The conclusion might be that it is not an easy task to design a clip for an “upside-down” pen like a capless, any capless. But few of us stylophiles and users would object to any of those prototypes.


My thanks to Mr. Shiomi and to Mr. NK.


Nakaya Cigar – Platinum Black

Bruno Taut
Nakano, May 10th 2017
etiquetas: Pilot, Capless

Tuesday, April 25, 2017

Crisis of Growth?

Sailor has made a couple of shocking announcements in the last months. First was the suspension of the production of specialty nibs, including the basis for them all, the Naginata Togi nib. Then came the news of the discontinuation of the possibility of re-ordering original inks created with the invaluable help of Mr. Ishimaru, Sailor’s ink mixer. However, the creation of these personalized inks is still possible at the ink workshops regularly organized by Sailor throughout Japan.


My original ink, named Hiroko's Green.

Why would any company eliminate two of the elements that truly separated it from the rest? Why is Sailor giving up on his features of distinction in the market of fountain pens?

The issue with ink seems to be that many a user have been selling those original inks online at a premium cost, but I wonder if that should pose any problem for Sailor. More relevant could be that the ink production might have reached its limits with the popularization of some shop-original inks, particularly those by Nagasawa and by Bung-Box.


A Naginata Togi nib.


The Cross-Music nib.

That seems, in fact, to be the problem of the specialty nibs—the troubles of Mr. Nagahara to cope with the demand. Increasing the price of those nibs could ease the problem, but that is also an almost irreversible step.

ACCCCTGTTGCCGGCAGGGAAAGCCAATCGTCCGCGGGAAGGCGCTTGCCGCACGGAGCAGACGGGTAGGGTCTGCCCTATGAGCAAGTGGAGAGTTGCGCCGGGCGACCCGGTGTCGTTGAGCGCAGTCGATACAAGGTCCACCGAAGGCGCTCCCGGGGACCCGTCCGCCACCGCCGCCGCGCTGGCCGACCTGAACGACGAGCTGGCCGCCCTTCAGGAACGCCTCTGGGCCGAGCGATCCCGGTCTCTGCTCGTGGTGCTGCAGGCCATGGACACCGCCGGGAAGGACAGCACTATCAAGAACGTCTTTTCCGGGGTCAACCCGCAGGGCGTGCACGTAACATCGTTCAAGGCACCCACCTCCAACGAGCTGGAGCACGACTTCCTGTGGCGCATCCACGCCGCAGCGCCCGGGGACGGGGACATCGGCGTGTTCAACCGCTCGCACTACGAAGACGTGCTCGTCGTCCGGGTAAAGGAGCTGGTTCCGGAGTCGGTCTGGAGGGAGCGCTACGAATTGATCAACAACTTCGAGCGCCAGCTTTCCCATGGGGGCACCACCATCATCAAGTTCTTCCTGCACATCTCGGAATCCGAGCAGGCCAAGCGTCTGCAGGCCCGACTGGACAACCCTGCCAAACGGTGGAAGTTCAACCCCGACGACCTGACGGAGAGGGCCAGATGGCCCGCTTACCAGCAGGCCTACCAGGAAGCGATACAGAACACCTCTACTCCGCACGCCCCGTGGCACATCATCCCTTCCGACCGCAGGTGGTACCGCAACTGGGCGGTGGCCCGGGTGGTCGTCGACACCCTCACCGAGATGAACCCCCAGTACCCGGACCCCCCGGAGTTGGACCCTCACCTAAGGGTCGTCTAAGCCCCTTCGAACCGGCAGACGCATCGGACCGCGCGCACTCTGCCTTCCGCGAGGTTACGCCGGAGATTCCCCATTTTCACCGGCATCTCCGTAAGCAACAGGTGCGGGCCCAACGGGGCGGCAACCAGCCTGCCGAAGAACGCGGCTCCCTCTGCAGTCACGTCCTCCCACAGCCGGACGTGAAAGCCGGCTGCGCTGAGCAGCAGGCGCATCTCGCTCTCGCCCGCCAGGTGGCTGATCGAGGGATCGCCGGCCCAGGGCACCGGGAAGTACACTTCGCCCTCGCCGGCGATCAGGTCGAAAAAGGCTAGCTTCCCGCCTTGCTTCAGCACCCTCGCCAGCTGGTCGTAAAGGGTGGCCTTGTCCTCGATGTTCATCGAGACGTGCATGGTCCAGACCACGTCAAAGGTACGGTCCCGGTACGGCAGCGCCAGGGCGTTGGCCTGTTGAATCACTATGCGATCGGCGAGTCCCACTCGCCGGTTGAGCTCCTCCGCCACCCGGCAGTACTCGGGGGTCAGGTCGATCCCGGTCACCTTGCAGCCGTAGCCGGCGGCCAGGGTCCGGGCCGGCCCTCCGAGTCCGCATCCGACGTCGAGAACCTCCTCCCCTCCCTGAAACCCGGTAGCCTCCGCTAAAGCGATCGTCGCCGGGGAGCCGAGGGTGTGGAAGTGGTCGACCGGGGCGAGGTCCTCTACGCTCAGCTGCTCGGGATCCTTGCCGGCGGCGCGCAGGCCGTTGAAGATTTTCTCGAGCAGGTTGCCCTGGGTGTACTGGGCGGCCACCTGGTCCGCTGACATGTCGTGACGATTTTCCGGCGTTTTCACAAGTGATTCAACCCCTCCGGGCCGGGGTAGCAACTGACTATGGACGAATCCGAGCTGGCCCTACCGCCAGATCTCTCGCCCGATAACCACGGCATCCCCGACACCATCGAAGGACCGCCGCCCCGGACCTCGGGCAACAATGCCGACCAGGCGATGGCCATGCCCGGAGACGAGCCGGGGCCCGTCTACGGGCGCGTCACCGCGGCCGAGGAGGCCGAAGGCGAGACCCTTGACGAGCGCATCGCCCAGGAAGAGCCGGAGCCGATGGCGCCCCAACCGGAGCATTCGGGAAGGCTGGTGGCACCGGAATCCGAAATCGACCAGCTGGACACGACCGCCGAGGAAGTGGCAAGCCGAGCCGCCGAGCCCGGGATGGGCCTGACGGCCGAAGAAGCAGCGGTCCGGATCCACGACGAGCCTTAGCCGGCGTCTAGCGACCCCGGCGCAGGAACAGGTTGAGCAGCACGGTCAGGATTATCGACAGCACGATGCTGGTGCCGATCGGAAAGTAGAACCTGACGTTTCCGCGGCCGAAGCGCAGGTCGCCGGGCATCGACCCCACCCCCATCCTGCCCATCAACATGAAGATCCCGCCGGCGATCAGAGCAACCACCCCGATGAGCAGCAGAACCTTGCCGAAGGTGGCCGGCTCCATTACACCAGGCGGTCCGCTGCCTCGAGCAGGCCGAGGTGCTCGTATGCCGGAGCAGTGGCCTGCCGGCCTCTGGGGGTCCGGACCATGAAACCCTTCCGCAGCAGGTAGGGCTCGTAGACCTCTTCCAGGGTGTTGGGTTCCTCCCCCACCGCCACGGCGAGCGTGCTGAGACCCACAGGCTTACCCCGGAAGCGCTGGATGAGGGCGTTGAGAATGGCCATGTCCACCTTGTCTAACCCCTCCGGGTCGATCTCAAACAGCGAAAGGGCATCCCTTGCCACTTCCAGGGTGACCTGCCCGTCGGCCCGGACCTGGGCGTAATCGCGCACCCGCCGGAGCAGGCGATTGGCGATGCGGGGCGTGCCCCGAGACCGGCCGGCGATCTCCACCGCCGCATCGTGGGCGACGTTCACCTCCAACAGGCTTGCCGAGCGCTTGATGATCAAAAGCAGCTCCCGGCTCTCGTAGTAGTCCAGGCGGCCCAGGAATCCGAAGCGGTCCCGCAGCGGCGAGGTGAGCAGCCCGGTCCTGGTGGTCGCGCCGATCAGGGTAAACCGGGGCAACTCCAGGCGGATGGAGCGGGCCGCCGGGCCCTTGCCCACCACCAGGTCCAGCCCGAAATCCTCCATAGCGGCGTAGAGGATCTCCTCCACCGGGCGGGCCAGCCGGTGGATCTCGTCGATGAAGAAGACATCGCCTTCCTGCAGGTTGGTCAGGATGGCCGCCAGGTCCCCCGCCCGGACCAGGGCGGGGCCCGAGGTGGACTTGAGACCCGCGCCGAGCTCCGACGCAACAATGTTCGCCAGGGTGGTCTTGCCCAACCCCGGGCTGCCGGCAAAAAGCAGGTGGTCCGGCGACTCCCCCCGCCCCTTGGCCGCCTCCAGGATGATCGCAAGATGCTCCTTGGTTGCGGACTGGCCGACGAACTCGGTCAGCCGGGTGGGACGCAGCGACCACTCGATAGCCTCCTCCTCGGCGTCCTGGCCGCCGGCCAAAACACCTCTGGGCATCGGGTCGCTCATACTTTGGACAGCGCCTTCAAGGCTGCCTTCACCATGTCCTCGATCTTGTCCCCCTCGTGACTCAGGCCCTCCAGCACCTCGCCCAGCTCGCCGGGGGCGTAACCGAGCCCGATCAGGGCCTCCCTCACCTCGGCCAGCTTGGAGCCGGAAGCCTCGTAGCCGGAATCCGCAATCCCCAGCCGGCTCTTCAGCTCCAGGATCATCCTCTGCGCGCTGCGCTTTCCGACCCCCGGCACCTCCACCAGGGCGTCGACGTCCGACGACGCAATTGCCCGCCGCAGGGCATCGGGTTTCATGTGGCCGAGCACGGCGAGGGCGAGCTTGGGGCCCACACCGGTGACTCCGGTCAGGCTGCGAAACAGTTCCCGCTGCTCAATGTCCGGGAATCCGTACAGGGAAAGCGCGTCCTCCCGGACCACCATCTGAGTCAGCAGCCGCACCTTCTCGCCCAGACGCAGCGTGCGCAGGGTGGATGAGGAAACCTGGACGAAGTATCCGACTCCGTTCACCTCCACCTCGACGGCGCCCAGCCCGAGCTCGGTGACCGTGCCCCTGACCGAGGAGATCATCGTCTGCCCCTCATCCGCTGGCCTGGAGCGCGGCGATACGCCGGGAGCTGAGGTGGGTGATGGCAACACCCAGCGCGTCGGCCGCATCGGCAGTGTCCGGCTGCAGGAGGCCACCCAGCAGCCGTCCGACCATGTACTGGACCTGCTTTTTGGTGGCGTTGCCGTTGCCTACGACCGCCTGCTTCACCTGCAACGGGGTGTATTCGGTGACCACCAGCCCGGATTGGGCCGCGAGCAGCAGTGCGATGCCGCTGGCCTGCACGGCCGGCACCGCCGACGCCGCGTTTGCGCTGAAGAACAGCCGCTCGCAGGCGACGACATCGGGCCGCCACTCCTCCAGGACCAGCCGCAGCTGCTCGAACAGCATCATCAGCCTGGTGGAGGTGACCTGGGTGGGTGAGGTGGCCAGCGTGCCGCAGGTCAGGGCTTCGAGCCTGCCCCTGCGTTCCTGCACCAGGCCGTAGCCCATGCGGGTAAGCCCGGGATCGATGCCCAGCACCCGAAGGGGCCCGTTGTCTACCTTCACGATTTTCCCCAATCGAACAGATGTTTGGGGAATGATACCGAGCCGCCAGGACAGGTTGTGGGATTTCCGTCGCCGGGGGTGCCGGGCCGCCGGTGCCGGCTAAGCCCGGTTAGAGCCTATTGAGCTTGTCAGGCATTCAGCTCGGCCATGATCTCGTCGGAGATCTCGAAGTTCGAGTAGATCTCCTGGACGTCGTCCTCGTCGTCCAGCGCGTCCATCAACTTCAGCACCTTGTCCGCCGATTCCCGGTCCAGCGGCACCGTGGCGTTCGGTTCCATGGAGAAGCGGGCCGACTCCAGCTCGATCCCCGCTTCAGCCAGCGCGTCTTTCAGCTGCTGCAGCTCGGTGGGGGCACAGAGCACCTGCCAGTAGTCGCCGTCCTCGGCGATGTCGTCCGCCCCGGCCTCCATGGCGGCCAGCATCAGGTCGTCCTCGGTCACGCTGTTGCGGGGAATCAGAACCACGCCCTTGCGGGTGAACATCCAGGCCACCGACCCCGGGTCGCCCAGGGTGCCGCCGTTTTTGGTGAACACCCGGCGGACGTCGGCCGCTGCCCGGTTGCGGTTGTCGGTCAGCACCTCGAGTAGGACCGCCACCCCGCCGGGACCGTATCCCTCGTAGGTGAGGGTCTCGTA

Then, in summary, is Sailor suffering a growth crisis?


My thanks to Tinjapan.


Sailor Profit, Naginata Togi – Tomikei Blue

Bruno Taut
Nakano, April 18 2017
etiquetas: Sailor, tinta, plumín, mercado

Thursday, April 20, 2017

Friend and Foe

Now and then I need to rant. Or reflect aloud.

Members of the stylophile community like to brag about how wonderful we are, about how we are willing to share information and resources. And there is some truth to it. However, it does not take much thinking to realize that your friend in the community is also a potential competitor in the market. And then the attitude changes—information then becomes precious and treasured, and even rationed. Few people reveal where they found their exotic pens, almost nobody speak of prices paid… All these gestures are rarely disruptive—a smile can do wonders when refusing to reveal those secrets. But the competition is real and can reach the point of plain rudeness when spotting an interesting pen—the basic politeness of “you saw it first” is not always honored.


Then, are we friends or are we foes? And what is the value of all the information the community as a whole continuously publish online? Sheldon Cooper quoted (The Big Bang Theory 3.15 The Large Hadron Collision) economist Fred Hirsch to explain the concept of “neener-neener”—a pen is valued by some because it is not possessed by others, and therefore the need to display it. That exposure does not come without consequences, both positive and negative: that display can trigger some additional interest in the market and generate some inflation. It can also appreciate the displayed pen when reselling was the goal.

And at the end, the guy with the thicker wallet wins.


Sailor Profit, Naginata Togi – Tomikei Blue

Bruno Taut
Nakano, April 18 2017
etiquetas: metabitácora, mercado, estilofilia

Thursday, March 30, 2017

Kobe in USA

The Kobe-based stationery shop Nagasawa started selling its rage of inks—the Kobe inks—in Tokyo last February. The Tokyo partner for this operation is Itoya, and its headquarters in Ginza are the only place where these inks are sold in the big city.


Nagasawa in Kobe.

This marketing decision seems successful, and the pile of Kobe inks at Itoya does shrink down. The arrangement is stable, though, and the stock of inks should be replenished regularly.


Kobe inks at Itoya. They seem to go fast, but not being a limited offer, the shelves should be replenished regularly.